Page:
Have them approved the same way or utilise compliance technology to keep your brand on message.
- Invest in technology that underpins productivity
Whether you’re implementing a messaging tool, a brand automation platform or other technology, prioritise innovation that underpins or boosts productivity.
Identify what the long-term gain is likely to be: it should be worth the short-term pain.
When you’re producing more for less, you’ll be talking the language of the CFO -- not a bad habit to get into in a tight market.
- Anticipate and avoid bottlenecks
Spending patterns in the medium term are pretty clear: high-volume, labour-intensive digital marketing and social media channels are already attracting increased investment and look set to attract more.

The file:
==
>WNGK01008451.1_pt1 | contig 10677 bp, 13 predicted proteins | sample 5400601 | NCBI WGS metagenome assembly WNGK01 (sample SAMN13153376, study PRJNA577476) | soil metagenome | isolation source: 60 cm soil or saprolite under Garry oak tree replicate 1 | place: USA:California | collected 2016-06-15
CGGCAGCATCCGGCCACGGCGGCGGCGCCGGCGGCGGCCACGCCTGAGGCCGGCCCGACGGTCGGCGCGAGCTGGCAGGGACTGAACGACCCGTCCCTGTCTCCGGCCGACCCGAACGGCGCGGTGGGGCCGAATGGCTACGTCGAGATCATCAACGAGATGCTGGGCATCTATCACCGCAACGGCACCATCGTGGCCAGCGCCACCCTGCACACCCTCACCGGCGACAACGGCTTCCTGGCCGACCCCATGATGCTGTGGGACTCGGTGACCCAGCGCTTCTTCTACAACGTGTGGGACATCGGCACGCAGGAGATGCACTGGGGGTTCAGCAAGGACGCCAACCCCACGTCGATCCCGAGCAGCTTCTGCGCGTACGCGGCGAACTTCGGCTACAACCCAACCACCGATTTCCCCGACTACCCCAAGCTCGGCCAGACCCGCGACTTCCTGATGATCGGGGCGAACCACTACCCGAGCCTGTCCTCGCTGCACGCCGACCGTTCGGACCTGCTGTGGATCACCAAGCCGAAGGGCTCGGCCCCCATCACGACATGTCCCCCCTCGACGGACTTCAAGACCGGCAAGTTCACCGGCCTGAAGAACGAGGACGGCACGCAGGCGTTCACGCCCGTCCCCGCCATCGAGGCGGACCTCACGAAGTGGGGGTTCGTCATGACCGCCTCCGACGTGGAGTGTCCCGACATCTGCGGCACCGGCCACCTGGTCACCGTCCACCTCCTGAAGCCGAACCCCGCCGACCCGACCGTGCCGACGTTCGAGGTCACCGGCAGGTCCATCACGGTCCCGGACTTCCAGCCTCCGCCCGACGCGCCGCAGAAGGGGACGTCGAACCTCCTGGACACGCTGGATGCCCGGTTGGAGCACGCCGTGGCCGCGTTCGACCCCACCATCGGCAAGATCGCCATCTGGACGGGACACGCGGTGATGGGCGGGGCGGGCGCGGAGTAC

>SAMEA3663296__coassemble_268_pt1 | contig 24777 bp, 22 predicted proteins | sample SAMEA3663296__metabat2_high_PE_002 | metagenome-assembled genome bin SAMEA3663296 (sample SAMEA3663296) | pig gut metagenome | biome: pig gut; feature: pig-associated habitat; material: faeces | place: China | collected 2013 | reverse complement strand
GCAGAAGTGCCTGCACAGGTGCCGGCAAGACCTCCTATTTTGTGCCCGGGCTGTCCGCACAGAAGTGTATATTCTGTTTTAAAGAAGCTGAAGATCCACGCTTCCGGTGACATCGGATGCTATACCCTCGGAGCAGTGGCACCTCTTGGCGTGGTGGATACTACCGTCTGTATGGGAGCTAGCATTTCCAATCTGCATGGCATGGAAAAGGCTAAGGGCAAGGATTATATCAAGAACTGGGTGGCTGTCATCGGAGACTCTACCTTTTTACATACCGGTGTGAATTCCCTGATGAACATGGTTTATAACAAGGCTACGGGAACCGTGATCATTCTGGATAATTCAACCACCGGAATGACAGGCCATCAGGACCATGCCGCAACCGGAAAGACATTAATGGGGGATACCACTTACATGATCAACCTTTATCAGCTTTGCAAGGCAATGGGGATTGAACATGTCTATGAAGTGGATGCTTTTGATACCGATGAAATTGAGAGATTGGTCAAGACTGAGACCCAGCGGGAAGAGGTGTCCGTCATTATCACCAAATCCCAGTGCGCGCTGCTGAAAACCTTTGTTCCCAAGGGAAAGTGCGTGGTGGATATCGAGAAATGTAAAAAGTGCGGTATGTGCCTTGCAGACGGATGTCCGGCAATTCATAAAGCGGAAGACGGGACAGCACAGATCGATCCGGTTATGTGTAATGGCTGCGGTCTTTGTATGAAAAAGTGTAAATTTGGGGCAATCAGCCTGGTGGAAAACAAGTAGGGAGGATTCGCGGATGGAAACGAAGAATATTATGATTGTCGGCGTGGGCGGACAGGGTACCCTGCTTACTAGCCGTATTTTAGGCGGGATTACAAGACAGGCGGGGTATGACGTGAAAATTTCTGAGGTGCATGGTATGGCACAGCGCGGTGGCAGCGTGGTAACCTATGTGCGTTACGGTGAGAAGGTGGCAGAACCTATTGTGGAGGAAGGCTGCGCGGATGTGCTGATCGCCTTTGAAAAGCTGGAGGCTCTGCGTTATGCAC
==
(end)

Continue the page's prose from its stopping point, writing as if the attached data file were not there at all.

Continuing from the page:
Look for ways to manage those channels as efficiently as possible for maximum impact and minimal investment of time from your team.
Try templating technology that allows external stakeholders to create their own assets -- within approved brand guidelines -- reducing the load on stretched production teams, and improving the speed and responsiveness of marketing throughout your organisation.
It can transform marketing into an organisation-wide enabler, instead of the brand police and production bottleneck.
Innovations developed during a crisis often yield a positive impact in the long run, as opposed to simply cutting back across the board; marketing is no exception.
We can’t all be P&G; but its philosophy of constructive disruption and a willingness to change, adapt and invest in technologies that drive productivity is not a bad mandate to follow as we navigate our way through these challenging times.